millis() and micros() for ATtiny 1-series

Go To Last Post
12 posts / 0 new
Author
Message
#1
  • 1
  • 2
  • 3
  • 4
  • 5
Total votes: 0

Hello,

 

I'd like to measure some time on the ATtiny1614 to learn more about how much time there is between certain interrupts and other events. Since there is no time measurements built-in, I'm looking for something that gives me timestamps at any time that I can subtract to get the time difference. AFAIK Arduino has millis() and micros() functions that do this. The closest match I could find is an old forum post here, but it contains code that seems to be incomplete and I can't adapt it to the current platform. I'm using AtmelStudio 7.

 

These are the issues I have:

 

  • TIFR0 is undefined, probably needs to be replaced with TCA0.SINGLE.something
  • TOV0 is undefined, probably needs to be replaced with TCA0.SINGLE.something
  • TCA0.SINGLE.CNT is uint16_t while the old code seems to use an 8-bit timer

 

I think I can figure out the timer initialisation myself. I guess it should just run at full CPU clock speed and overflow at its maximum possible value (16-bit).

 

Could somebody please point me in the right direction to get this working?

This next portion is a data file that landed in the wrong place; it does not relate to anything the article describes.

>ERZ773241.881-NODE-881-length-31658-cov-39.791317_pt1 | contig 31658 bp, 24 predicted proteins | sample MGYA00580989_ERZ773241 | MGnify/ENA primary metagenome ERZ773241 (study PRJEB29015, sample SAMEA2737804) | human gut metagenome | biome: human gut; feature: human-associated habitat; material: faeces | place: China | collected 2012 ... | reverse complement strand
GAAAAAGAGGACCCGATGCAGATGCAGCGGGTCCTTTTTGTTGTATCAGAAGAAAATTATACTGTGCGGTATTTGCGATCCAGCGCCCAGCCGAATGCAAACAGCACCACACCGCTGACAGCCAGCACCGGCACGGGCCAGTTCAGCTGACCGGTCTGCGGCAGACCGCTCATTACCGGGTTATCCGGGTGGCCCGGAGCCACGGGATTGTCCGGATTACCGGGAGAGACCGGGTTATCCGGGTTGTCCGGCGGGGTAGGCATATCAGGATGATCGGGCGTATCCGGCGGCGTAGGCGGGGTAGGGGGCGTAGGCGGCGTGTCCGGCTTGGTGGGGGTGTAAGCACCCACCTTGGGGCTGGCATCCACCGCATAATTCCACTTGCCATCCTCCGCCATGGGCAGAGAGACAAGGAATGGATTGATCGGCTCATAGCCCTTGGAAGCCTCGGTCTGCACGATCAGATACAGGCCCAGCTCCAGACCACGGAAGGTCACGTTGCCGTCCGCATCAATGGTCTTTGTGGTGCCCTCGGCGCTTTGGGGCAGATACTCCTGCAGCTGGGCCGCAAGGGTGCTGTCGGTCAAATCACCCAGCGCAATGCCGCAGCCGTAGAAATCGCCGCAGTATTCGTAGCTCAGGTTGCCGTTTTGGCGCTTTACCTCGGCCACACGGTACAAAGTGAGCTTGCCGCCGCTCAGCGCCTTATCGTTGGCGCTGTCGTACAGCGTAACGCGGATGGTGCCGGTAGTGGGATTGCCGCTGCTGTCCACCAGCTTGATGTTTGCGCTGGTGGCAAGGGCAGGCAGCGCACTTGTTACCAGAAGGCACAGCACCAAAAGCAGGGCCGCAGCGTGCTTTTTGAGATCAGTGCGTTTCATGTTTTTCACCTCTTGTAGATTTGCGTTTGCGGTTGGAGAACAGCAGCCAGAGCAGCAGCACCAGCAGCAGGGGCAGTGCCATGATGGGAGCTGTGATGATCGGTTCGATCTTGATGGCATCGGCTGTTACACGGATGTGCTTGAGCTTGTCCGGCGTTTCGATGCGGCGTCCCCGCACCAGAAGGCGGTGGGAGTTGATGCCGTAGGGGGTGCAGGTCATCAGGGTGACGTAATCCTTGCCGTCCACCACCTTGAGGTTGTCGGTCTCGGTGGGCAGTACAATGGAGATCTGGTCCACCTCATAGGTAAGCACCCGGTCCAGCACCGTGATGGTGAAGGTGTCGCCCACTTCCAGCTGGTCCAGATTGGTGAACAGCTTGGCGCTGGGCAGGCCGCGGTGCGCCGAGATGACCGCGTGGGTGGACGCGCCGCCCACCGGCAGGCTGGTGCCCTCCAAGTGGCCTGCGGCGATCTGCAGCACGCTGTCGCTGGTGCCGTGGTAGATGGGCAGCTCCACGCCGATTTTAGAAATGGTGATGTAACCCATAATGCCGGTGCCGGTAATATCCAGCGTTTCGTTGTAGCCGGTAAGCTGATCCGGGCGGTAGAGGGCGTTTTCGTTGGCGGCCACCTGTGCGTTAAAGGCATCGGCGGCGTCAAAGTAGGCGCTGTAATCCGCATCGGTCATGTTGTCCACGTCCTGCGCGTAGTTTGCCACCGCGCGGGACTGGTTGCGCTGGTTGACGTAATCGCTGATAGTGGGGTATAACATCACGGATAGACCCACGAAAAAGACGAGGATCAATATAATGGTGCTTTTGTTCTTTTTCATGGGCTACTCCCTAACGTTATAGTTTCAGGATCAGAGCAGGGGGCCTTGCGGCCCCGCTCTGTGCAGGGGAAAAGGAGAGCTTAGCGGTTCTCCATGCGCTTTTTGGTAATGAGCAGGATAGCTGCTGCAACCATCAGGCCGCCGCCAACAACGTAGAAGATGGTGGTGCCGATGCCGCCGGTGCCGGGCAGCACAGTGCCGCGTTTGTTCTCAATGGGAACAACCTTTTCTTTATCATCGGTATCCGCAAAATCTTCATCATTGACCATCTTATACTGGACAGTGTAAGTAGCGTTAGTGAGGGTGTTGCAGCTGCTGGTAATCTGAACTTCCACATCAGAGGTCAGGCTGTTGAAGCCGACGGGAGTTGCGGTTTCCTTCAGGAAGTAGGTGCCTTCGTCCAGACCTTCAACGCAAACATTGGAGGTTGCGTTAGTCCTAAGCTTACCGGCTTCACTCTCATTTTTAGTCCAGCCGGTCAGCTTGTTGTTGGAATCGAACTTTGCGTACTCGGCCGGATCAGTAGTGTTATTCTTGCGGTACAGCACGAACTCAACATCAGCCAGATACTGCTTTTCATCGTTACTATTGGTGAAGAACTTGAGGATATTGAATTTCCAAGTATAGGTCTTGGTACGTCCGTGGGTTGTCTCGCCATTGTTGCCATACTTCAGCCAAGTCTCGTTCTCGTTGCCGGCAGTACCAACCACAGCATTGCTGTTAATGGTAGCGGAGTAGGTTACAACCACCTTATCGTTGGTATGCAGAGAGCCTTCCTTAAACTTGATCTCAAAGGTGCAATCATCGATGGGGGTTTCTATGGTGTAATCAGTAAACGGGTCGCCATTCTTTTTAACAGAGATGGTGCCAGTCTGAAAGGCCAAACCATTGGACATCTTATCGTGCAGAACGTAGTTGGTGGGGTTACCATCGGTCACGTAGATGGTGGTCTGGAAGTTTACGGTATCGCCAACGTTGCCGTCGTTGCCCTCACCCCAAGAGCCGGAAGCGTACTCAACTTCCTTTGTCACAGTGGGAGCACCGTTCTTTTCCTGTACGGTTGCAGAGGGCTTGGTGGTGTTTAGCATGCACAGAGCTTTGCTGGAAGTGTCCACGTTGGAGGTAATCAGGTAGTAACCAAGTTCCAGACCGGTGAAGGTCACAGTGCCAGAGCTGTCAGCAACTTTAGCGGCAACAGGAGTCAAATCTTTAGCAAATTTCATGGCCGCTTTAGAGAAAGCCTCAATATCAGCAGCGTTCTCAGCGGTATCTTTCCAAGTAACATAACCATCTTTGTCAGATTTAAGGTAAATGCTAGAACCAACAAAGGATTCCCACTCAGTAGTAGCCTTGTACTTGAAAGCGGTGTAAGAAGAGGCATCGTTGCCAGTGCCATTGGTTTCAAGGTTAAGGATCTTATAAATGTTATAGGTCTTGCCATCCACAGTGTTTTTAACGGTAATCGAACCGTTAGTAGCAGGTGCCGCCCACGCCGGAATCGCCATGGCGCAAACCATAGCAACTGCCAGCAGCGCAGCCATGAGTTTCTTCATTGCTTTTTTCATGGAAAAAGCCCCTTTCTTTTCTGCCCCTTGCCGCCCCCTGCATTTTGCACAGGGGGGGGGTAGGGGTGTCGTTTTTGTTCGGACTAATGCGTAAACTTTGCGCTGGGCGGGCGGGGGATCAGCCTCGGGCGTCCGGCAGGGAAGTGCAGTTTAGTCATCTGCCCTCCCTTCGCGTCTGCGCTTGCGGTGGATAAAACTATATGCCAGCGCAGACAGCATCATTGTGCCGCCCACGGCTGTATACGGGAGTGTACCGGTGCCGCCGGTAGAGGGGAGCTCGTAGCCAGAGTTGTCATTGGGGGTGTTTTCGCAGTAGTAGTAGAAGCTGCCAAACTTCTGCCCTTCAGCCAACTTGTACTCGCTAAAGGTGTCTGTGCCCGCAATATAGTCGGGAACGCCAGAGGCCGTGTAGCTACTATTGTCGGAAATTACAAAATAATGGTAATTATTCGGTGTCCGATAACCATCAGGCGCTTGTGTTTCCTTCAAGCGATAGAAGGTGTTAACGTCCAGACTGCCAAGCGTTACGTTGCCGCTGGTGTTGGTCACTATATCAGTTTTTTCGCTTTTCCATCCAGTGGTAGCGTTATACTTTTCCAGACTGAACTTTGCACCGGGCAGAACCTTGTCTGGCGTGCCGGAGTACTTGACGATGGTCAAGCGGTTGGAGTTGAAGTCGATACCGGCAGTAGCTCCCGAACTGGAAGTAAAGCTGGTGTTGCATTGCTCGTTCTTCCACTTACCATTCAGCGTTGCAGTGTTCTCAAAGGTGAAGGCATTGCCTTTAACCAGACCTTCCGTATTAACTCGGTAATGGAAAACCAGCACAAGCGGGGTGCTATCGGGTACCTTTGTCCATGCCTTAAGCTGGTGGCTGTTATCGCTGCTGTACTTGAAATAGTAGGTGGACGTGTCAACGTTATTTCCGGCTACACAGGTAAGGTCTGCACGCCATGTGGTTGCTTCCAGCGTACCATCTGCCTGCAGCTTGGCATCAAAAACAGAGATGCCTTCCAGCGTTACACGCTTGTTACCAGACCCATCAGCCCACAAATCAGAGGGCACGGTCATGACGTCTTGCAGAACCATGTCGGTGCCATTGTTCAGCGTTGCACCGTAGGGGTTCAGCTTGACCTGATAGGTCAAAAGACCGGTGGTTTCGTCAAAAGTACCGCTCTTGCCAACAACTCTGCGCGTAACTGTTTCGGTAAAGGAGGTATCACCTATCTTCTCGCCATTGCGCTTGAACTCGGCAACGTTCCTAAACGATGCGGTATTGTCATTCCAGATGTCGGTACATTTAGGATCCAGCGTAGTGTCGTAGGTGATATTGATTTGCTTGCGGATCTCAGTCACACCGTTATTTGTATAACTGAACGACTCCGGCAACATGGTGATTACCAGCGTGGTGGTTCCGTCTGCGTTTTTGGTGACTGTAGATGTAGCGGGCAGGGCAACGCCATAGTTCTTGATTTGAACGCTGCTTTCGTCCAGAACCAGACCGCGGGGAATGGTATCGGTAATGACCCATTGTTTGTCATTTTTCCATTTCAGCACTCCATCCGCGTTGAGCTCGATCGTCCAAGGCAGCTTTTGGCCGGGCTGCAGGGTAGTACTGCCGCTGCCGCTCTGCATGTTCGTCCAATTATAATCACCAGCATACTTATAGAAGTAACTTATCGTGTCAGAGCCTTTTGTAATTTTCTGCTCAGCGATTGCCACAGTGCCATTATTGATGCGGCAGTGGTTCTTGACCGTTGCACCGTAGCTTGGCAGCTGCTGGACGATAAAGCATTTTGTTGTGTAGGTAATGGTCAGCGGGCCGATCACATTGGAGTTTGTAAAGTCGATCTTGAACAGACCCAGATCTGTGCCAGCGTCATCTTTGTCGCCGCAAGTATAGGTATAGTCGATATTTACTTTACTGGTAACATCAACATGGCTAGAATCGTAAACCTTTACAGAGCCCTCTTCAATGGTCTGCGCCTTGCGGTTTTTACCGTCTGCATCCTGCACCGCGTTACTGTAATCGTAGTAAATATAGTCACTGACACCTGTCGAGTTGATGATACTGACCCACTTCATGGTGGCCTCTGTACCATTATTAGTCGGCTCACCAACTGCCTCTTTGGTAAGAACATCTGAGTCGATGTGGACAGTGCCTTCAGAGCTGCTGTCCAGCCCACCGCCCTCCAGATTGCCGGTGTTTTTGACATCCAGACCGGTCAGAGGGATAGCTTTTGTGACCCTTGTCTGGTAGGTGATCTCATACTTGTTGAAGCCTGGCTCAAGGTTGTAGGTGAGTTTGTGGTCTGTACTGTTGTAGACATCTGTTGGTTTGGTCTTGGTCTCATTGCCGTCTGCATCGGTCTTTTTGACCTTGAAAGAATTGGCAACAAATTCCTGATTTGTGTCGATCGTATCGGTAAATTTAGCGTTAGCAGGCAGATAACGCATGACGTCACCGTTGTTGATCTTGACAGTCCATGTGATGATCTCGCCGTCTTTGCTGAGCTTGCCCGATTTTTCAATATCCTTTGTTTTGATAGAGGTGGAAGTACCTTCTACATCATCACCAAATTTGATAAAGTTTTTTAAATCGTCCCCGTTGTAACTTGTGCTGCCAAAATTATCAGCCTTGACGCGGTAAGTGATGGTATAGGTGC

PS: I intend to run the code at either 10 or 20 MHz from the internal clock source.

Last Edited: Thu. Jan 16, 2020 - 09:53 PM
  • 1
  • 2
  • 3
  • 4
  • 5
Total votes: 0

Ah, nevermind. I ditched that old code and did it all from scratch. It seems easier with a 16-bit timer instead of 8-bit. I couldn't fully get my head around that fraction thing there. Here's my result, in case someone should need it. The millis() function should be useful for up to 49 days, the micros() for up to 71 minutes. Tested between 20 ms and 2 min.

 

config.h: (used everywhere, includes F_CPU)

// Contains application configuration settings.

#ifndef CONFIG_H_
#define CONFIG_H_

// CPU frequency in Hz
#define F_CPU 20000000   // 20 MHz

#endif /* CONFIG_H_ */

timer.h:

#ifndef TIMER_H_
#define TIMER_H_

void initTimer();
uint32_t millis();
uint32_t micros();

#endif /* TIMER_H_ */

timer.cpp:

// Provides time measurement functions.

#include "config.h"
#include <avr/io.h>
#include <avr/interrupt.h>
#include "timer.h"

volatile static uint32_t timerMillis;

// Initializes the use of the timer functions by setting up the TCA timer.
void initTimer()
{
	TCA0.SINGLE.PER = F_CPU / 1000 - 1;   // Overflow after 1 ms
	TCA0.SINGLE.INTCTRL = TCA_SINGLE_OVF_bm;   // Enable overflow interrupt
	TCA0.SINGLE.CTRLA = TCA_SINGLE_ENABLE_bm;   // Start without prescaler, at full CPU clock speed
}

// TCA overflow handler, called every millisecond.
ISR(TCA0_OVF_vect)
{
	timerMillis++;
	
	// Clear the interrupt flag (to reset TCA0.CNT)
	TCA0.SINGLE.INTFLAGS |= TCA_SINGLE_OVF_bm;
}

// Gets the milliseconds of the current time.
uint32_t millis()
{
	uint32_t m;
	uint8_t oldSREG = SREG;

	cli();
	m = timerMillis;
	SREG = oldSREG;
	return m;
}

// Gets the microseconds of the current time.
uint32_t micros()
{
	uint32_t us;